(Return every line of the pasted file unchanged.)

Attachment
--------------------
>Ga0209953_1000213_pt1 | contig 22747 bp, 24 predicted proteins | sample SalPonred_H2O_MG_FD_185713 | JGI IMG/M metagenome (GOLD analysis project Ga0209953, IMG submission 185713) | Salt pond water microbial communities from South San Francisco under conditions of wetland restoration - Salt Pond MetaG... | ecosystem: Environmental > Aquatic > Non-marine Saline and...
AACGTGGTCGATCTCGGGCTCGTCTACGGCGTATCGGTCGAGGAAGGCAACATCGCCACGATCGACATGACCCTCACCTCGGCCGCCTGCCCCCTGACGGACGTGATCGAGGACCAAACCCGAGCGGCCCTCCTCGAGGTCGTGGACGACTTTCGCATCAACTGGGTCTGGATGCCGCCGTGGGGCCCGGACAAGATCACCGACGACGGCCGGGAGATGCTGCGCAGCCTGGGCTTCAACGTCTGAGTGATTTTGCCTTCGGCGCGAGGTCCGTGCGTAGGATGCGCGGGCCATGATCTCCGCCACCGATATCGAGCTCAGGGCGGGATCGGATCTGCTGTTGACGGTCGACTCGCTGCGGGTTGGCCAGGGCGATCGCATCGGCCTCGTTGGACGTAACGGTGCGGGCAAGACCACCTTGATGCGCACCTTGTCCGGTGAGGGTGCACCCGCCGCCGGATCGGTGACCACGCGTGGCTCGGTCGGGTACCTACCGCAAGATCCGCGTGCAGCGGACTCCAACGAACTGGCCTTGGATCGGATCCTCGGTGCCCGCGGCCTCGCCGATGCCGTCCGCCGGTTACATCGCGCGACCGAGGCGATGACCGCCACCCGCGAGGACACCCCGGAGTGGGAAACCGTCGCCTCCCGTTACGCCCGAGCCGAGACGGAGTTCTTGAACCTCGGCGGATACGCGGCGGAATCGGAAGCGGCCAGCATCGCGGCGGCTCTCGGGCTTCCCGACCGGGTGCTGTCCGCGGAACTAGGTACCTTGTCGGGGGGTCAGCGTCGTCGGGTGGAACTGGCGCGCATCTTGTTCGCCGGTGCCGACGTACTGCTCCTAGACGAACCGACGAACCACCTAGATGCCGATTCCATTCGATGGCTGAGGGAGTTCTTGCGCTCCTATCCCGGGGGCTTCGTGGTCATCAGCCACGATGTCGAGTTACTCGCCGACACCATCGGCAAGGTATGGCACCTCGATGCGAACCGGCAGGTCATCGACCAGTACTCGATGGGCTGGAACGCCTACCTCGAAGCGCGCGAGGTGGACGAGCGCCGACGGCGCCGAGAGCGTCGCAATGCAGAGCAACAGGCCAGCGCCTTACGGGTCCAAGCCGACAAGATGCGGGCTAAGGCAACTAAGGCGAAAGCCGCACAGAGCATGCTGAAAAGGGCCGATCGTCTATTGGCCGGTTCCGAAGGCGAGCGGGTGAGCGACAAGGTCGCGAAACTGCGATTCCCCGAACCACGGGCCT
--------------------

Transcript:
>Ga0209953_1000213_pt1 | contig 22747 bp, 24 predicted proteins | sample SalPonred_H2O_MG_FD_185713 | JGI IMG/M metagenome (GOLD analysis project Ga0209953, IMG submission 185713) | Salt pond water microbial communities from South San Francisco under conditions of wetland restoration - Salt Pond MetaG... | ecosystem: Environmental > Aquatic > Non-marine Saline and...
AACGTGGTCGATCTCGGGCTCGTCTACGGCGTATCGGTCGAGGAAGGCAACATCGCCACGATCGACATGACCCTCACCTCGGCCGCCTGCCCCCTGACGGACGTGATCGAGGACCAAACCCGAGCGGCCCTCCTCGAGGTCGTGGACGACTTTCGCATCAACTGGGTCTGGATGCCGCCGTGGGGCCCGGACAAGATCACCGACGACGGCCGGGAGATGCTGCGCAGCCTGGGCTTCAACGTCTGAGTGATTTTGCCTTCGGCGCGAGGTCCGTGCGTAGGATGCGCGGGCCATGATCTCCGCCACCGATATCGAGCTCAGGGCGGGATCGGATCTGCTGTTGACGGTCGACTCGCTGCGGGTTGGCCAGGGCGATCGCATCGGCCTCGTTGGACGTAACGGTGCGGGCAAGACCACCTTGATGCGCACCTTGTCCGGTGAGGGTGCACCCGCCGCCGGATCGGTGACCACGCGTGGCTCGGTCGGGTACCTACCGCAAGATCCGCGTGCAGCGGACTCCAACGAACTGGCCTTGGATCGGATCCTCGGTGCCCGCGGCCTCGCCGATGCCGTCCGCCGGTTACATCGCGCGACCGAGGCGATGACCGCCACCCGCGAGGACACCCCGGAGTGGGAAACCGTCGCCTCCCGTTACGCCCGAGCCGAGACGGAGTTCTTGAACCTCGGCGGATACGCGGCGGAATCGGAAGCGGCCAGCATCGCGGCGGCTCTCGGGCTTCCCGACCGGGTGCTGTCCGCGGAACTAGGTACCTTGTCGGGGGGTCAGCGTCGTCGGGTGGAACTGGCGCGCATCTTGTTCGCCGGTGCCGACGTACTGCTCCTAGACGAACCGACGAACCACCTAGATGCCGATTCCATTCGATGGCTGAGGGAGTTCTTGCGCTCCTATCCCGGGGGCTTCGTGGTCATCAGCCACGATGTCGAGTTACTCGCCGACACCATCGGCAAGGTATGGCACCTCGATGCGAACCGGCAGGTCATCGACCAGTACTCGATGGGCTGGAACGCCTACCTCGAAGCGCGCGAGGTGGACGAGCGCCGACGGCGCCGAGAGCGTCGCAATGCAGAGCAACAGGCCAGCGCCTTACGGGTCCAAGCCGACAAGATGCGGGCTAAGGCAACTAAGGCGAAAGCCGCACAGAGCATGCTGAAAAGGGCCGATCGTCTATTGGCCGGTTCCGAAGGCGAGCGGGTGAGCGACAAGGTCGCGAAACTGCGATTCCCCGAACCACGGGCCT